No on can understand the feeling of loss some of our seniors feel until it happens to them. I'm willing to bet in addition to your mom losing her parents that she has also lost many close friend and relatives. That's very difficult no matter your age or how long it's been since you lost a loved one.

I know your mom is fortunate to still have her mate but to some degree your mom relieved on those deceased friends and relatives for friendship and companionship. They cared if she got new shoes and where she got them. Indeed I bet she had some shopping buddies - or garage sale friends. Shopping or whatever it was that use to occupy her time and that she enjoyed may also be physically difficult for her.

Going to Mass was also a part of those friendships and comradely. She may believe that she can worship in the privacy of her own home and her God listens - so she feels no need to attend Mass.

Your mom may no longer feel comfortable talking to her current physician - again I encourage you to have her seen by someone else. If you can't find a Geriatrician (I think you can) - find mom an older female medical provider. If you're a senior at 55 than I am one - I am no longer comfortable with most male physicians. Most, not all - female medical providers just seem to "get it" better with how a female feels - or what they are experiencing. There are great male docs, don't get me wrong - but give me a compassionate female doc over the best male.

I could go on but I think you get the picture. Again your parents are so fortunate and blessed to have you - someone that truly cares. They will need you even more as the years progress. Hug them every chance you can and never miss an opportunity ti tell them how much you love them and how wonderful they made your childhood.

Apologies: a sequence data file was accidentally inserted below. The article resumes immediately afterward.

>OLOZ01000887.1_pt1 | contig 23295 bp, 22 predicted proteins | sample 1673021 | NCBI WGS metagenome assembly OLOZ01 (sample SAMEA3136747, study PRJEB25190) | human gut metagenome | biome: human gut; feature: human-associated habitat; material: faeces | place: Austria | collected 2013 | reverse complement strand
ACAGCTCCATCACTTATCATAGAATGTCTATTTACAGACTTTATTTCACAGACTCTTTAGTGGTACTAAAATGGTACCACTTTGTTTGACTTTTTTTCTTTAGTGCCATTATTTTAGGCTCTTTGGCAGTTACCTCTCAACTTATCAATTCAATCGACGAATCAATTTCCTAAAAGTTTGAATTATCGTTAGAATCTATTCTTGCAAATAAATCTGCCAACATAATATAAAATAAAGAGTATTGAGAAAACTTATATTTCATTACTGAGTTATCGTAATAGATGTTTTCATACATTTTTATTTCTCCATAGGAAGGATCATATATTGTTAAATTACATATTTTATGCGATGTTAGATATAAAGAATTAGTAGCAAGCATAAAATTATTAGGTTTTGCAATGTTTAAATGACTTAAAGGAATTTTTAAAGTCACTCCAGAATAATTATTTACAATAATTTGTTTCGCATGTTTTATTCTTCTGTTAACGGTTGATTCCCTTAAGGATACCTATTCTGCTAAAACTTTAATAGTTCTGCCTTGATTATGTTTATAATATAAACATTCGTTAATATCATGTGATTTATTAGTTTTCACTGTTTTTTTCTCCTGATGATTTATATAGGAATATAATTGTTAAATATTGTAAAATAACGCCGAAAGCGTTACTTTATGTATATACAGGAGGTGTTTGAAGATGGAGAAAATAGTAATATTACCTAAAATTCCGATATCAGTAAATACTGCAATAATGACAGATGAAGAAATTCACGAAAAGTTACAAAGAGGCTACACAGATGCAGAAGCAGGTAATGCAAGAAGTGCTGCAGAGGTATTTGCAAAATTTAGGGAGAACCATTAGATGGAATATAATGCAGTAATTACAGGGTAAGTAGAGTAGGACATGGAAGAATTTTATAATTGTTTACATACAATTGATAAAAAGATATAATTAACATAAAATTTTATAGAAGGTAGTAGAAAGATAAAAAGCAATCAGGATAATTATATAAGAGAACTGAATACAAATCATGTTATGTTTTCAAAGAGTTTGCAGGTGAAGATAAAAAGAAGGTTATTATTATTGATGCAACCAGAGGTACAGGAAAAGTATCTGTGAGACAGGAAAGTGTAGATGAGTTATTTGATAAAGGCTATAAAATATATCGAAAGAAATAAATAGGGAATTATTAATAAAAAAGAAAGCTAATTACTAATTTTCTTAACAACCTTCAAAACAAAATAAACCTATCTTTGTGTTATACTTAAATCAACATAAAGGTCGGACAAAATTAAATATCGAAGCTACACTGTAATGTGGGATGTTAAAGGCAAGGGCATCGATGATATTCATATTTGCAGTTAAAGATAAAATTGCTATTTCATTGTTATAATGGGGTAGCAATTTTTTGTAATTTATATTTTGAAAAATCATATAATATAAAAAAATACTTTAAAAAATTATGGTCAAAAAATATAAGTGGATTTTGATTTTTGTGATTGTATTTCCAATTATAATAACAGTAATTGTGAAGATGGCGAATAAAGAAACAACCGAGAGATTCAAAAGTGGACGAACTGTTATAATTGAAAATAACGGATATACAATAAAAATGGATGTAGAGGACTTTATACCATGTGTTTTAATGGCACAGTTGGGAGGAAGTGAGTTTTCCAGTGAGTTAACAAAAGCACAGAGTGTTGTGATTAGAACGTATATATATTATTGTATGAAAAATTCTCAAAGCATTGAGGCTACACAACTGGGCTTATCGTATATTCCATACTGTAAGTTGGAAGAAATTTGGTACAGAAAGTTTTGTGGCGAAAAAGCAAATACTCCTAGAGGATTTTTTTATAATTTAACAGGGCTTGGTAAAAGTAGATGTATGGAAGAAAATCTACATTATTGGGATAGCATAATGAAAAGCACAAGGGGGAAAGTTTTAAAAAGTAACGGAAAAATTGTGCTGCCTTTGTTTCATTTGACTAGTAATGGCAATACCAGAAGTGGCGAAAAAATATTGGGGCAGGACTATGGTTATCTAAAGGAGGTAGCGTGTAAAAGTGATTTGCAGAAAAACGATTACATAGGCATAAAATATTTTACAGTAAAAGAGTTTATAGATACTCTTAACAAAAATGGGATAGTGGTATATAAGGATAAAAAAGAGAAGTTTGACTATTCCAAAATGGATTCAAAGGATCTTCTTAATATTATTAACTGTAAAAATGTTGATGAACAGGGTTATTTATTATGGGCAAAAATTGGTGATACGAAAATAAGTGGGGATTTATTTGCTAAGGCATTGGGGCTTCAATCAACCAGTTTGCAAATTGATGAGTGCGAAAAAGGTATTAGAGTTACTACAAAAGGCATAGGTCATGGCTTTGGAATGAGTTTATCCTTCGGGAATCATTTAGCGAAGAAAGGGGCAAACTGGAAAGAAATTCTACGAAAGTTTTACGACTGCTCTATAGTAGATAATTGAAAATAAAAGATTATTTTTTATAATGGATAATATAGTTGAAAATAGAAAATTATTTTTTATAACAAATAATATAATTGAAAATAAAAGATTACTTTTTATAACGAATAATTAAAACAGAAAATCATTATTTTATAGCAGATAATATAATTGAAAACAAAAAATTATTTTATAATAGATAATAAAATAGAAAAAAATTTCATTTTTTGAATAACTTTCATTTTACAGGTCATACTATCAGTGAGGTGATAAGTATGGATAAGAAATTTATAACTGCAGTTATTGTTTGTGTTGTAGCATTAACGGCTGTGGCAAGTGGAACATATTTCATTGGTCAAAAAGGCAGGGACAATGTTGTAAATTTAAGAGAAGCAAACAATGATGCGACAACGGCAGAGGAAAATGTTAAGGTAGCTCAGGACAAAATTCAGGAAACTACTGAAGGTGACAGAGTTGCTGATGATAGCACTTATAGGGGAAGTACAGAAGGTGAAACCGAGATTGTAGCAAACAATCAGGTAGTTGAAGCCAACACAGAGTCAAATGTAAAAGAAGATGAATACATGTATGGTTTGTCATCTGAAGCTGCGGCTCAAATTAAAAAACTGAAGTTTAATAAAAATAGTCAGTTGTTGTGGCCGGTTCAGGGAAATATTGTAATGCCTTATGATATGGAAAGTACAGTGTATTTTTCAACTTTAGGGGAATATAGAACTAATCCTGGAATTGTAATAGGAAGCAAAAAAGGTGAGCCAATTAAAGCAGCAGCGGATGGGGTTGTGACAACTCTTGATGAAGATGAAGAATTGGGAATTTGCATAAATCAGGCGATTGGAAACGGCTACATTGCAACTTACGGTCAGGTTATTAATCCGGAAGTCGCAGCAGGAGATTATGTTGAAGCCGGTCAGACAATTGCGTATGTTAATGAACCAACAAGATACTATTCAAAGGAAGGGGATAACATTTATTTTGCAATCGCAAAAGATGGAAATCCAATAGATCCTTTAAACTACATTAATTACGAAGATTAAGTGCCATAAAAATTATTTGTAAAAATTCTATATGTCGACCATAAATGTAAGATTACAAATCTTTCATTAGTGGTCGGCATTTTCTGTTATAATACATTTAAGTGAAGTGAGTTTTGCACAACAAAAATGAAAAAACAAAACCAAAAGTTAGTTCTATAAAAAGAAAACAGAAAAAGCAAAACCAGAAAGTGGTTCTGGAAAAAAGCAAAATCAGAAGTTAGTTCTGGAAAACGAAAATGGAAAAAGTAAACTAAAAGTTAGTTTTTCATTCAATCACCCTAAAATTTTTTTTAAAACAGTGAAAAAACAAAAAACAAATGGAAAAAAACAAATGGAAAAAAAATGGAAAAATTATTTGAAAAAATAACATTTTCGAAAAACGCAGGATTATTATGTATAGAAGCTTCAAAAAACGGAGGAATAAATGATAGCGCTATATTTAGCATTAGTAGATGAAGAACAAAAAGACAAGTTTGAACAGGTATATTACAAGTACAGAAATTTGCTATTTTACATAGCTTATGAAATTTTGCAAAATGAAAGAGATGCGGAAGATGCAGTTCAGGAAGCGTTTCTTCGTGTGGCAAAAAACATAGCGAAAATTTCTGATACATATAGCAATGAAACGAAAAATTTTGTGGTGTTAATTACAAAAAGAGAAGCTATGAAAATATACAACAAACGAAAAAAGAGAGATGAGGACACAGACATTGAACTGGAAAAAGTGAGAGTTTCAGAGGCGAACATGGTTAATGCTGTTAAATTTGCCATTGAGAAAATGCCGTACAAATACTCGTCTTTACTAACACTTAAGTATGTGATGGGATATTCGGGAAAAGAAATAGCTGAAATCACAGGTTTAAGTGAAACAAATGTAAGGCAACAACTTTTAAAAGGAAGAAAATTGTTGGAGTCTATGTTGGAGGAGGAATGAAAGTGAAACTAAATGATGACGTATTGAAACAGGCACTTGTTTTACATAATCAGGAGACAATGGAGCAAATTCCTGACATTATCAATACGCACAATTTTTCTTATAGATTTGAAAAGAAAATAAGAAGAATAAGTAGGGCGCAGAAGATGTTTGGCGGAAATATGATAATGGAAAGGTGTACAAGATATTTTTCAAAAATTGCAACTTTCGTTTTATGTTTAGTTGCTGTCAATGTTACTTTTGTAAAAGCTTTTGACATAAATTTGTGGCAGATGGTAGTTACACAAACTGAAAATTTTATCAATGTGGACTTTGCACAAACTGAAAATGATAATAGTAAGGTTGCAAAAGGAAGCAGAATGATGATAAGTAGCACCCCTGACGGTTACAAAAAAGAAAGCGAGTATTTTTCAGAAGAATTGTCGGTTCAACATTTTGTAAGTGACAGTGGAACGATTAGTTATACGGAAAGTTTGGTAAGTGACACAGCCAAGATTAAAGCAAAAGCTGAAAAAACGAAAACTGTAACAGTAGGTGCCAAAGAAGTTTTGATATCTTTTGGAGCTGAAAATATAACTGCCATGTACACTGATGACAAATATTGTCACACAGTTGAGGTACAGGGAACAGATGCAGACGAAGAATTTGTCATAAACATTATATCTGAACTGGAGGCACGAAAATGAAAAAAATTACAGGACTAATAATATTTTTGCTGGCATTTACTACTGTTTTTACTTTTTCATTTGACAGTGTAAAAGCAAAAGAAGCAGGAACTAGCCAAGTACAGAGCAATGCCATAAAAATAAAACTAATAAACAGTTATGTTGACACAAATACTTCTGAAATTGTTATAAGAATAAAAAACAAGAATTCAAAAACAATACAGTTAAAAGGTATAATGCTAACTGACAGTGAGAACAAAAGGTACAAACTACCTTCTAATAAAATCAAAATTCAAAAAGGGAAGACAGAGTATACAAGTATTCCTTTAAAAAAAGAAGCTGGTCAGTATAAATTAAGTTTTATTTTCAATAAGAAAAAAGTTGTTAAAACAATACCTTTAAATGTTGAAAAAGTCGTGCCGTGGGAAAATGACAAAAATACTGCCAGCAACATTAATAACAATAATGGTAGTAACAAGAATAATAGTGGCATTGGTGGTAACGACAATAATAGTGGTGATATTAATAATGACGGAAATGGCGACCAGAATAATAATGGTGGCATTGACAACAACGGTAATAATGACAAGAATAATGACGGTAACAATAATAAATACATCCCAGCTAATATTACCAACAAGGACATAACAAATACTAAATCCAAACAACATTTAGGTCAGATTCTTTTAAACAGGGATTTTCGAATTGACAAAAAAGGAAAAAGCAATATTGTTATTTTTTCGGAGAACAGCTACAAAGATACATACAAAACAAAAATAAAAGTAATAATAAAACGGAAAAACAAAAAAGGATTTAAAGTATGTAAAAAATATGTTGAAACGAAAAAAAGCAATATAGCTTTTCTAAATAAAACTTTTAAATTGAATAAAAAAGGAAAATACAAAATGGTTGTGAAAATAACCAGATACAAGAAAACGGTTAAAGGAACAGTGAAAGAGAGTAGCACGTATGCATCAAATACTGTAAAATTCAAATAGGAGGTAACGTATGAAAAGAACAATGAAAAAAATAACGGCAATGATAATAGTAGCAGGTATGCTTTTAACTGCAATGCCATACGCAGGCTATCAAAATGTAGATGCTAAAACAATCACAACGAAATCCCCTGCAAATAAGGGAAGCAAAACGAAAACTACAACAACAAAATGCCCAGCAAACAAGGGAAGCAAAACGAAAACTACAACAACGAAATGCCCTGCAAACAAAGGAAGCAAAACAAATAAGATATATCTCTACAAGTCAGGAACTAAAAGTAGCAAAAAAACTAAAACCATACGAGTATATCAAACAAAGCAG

Please keep in touch.

Best of Luck to You,
~Tuck
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Avatar universal
Thank you for your response. I appreciate all the kind words and suggestions.

Unfortunately, my mom has struggled with social anxiety all her life so she never developed a network of friends. She also doesn't drive, so the times she tried to make contacts she would in turn get snide remarks or be excluded from invites because she did not drive. (I know. Rude but true. I actually witnessed a group of neighbors talking about how they went somewhere together and said to my Mom: "If you would learn to drive, you could go too!" Again, anxiety has prevented her from learning.)

Part of the problem is my mom doesn't like taking medicine and doesn't trust doctors. If I said I was going to set up an appointment with a different doctor, she just wouldn't go. Literally wouldn't get dressed or leave the house. (As I mention before, she feels like there's nothing wrong with her yet tells me she feels tired all the time.) Her GP sees her at least 3-4 times a year which includes a very thorough blood work up. I've heard from my dad that the doctor says she's very healthy. Her BP, calcium levels, etc. have always been better than average. I think this is more of a mental health issue than senior health issue.

Again, thanks for responding to my post. Please take care and I wish you all the best.
Helpful - 0
Avatar universal
Forgot to include... I found an online community of doctors and heard back from a mental health specialist. I will discuss the doctor's suggestions with my dad the next time we get together.
Helpful - 0
547368 tn?1440541785
I am glad you were able to find some help from a mental health specialist. I hope that will be successful.

Sadly it's we (children) that are unhappy with the situation we see a parent or parents living. They are "happy" with their life. We're not happy with it - why? It's because we believe there is so much more to life that living in your nightgown, watching tv and having their days and nights a bit confused.  

Yes I speak from experience. My mom was the same. In the last few years getting her to bathe was like pulling teeth - a woman who was once immaculately dressed, with dangling earrings and as she would say, "The whole nine yards."  She slept in the day and was awake half the nite. She was a recluse  -  and happy (according to her) to be one.

So I wish you the very best. Please stop in and let us know how it's going.

Best of Luck,
~Tuck
Helpful - 0